On the left, the grind. On the right, the dream. One is hard. The other, impossible.

It’s an idea visualization by Joey Roth. And here’s another showing why hustling is actually a great trait.

They’re charming motivational posters, without eagles or vistas, but rich with cutting honesty and clean illustration.

The posters are lovingly printed on letterpress.

It’s fine, detailed work.

Interestingly enough, by leveraging geometry, charts, and mechanical illustration, Roth’s images have a voice of authority, even if you disagree with their statements.

You know, like hustling is better than martyrdom.

Or that risk is the fire in every project.

Or…work…who wants to do that??

Regardless of whether they’re your cup of tea, each print is available for $35.

Regardless of whether they’re your cup of tea, each print is available for $35.

Regardless of whether they’re your cup of tea, each print is available for $35.

Infographic: The Grinders Vs. The Dreamers. Who Wins?

There are worse things than a hard day’s work, says a clever poster by illustrator Joey Roth.

To be great at your job, you have to embrace the grind. But the very word implies pulverizing something into nothing, as if with every type of your keyboard, your fingers flake away until work has consumed your wrists, elbows, shoulders, and chest.

Sorry! Don’t think about that visual!

Here’s a better one, by Joey Roth, that imagines the grind not as a platform for powder, but as the step-by-step means to ascension.

"This poster is inspired by my developing realization that the most valuable tool anyone has is their grind—represented in the poster as steps carved into an incline," Roth explains. "I’m not talking about the daily grind: doing work you don’t like or care about. By grind I mean a combination of work ethic and improvised strategy that becomes a daily ritual and ensures progression or improvement over time, regardless of an individual day or even week’s outcome."

Roth’s perspective reminds me quite a bit of that of Thomas Keller, who distinguishes the importance of passion from desire when facing the grind. Roth simply draws the line in a slightly different place in the sand, between dreaming and working.

"Dreaming about reaching the same goal is easier and faster in the beginning, but doesn’t provide the same ritualized framework. The more a dream is exposed to reality, the more it needs this framework—grind," Roth explains. "On the poster, the "dream" ramp becomes progressively steeper the closer it gets to the goal, like Sisyphus rolling his stone."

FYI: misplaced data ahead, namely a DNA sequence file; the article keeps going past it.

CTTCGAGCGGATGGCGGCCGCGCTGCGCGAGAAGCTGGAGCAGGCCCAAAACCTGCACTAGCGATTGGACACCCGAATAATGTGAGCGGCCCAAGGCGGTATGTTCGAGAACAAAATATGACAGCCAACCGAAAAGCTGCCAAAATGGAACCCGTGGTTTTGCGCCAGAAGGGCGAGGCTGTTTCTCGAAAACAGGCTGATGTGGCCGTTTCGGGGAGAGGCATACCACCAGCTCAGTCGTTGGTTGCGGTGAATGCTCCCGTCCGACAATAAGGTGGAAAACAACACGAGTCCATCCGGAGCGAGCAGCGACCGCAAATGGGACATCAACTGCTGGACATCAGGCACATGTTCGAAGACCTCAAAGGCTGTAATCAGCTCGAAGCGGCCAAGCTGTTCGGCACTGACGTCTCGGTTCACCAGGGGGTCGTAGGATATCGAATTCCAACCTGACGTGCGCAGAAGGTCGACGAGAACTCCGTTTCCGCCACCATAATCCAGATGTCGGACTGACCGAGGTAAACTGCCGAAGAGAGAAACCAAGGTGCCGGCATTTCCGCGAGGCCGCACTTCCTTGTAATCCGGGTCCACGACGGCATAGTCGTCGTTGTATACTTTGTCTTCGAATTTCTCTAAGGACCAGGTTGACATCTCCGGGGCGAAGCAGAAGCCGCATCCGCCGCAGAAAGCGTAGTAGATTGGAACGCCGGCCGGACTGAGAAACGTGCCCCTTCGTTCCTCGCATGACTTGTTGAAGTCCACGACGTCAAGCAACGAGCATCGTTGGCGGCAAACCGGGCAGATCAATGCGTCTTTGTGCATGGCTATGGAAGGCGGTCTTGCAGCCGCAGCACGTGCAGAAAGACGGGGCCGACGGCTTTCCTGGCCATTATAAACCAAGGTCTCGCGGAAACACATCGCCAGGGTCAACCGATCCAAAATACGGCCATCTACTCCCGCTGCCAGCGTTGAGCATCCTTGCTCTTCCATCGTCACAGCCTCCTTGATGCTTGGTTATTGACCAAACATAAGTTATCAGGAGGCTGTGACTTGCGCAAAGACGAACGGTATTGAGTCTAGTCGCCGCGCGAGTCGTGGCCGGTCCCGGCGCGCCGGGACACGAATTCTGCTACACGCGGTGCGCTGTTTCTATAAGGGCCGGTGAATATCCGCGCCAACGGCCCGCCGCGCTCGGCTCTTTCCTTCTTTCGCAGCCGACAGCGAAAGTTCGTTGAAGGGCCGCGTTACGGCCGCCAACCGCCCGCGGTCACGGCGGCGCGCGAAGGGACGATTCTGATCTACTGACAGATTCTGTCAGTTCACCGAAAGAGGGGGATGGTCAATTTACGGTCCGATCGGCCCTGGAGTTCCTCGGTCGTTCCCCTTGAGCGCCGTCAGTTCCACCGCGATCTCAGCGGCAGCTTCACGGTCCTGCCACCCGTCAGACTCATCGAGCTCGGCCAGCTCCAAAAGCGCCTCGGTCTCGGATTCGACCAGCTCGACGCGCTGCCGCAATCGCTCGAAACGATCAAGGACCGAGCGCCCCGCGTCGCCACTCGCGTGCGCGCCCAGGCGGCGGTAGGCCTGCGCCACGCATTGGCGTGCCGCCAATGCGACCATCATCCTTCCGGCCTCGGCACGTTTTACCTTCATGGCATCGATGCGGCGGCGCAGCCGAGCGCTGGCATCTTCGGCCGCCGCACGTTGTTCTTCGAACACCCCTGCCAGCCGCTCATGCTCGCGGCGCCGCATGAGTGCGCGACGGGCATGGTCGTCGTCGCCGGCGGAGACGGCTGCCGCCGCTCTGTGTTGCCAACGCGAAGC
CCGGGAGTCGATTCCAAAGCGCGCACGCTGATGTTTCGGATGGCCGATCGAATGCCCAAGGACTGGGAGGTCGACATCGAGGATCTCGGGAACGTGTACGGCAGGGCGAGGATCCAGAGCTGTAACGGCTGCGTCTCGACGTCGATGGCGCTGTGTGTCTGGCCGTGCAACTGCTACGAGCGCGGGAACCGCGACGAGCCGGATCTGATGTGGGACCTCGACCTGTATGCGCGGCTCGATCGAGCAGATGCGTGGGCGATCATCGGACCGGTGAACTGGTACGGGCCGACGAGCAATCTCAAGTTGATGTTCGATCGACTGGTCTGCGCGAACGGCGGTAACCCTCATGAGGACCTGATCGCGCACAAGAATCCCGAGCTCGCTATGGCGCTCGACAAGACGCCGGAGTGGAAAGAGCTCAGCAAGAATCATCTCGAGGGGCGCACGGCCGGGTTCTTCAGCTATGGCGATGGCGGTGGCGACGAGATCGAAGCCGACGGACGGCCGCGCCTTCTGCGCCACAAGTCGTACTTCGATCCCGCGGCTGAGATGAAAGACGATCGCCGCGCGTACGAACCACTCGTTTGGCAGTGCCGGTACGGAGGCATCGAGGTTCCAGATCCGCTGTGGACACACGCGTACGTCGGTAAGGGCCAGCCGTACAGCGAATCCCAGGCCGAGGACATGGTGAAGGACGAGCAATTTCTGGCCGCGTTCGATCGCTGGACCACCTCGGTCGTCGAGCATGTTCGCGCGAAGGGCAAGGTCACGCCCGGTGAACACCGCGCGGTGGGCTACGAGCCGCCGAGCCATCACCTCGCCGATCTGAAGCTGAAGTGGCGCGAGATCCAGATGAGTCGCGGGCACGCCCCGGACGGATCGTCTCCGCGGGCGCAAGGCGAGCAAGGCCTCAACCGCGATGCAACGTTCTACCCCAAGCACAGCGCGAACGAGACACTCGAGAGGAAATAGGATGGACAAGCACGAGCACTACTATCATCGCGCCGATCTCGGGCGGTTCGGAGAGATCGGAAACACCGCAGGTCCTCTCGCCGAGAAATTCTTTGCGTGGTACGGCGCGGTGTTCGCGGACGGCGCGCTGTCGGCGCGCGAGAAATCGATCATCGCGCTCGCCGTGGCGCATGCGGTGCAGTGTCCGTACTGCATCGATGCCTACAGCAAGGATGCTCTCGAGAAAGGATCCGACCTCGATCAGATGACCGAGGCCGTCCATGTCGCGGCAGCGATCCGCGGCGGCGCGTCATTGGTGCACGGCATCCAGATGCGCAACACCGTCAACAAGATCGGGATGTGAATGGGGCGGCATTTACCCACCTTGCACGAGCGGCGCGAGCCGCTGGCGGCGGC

For those of you interested in the more intellectual motivational poster, Roth has two other fantastic prints. One breaks down work as a bullet—the gunpowder is risk, and the point is humility—and the other compares charlatans, martyrs, and hustlers, Indexed-style. (The hustlers have the best showing.)

Each print is available for $35.

But them here, here and here.

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  • Srishti

    It's Simple, sends a relevant message
    Also, like the website's typeface and layout

  • Anemade

    My friend went to a therapist and he told her to get up from the couch go across the room and pick up a book...she did....and then he said "There that is a start....that is what you need to do ...ACT , Move, Go from one place to another not just sit and ponder."
    Without a fever and complaining of NOT feeling well...My mother would always say to her seen children, get up, shower ,get dressed and get outside to get the stink off you...then see how you really feel! Usually that did the trick! It not only takes an idea and but it takes the act of "doing" to make things happen.

  • Thomas Wooldridge

    I always believed in Work smarter not harder.  Some people stress themselves out way too much

  • Nic Theinwit

    If I had a penny for every dream I would be a millionaire. Actions I think win the day.

  • Linda Kleineberg

    Interesting... I think that magic happens when a "dreamer" understands that he or she needs to surround themselves with people who thrive in the grind... Grinders can climb up the stairs, creating the daily structure, and then throw a rope over the edge of the slope.

  • Julie Evans

    Very interesting.  Would be great to hear more about the relationship between computer design and printmaking.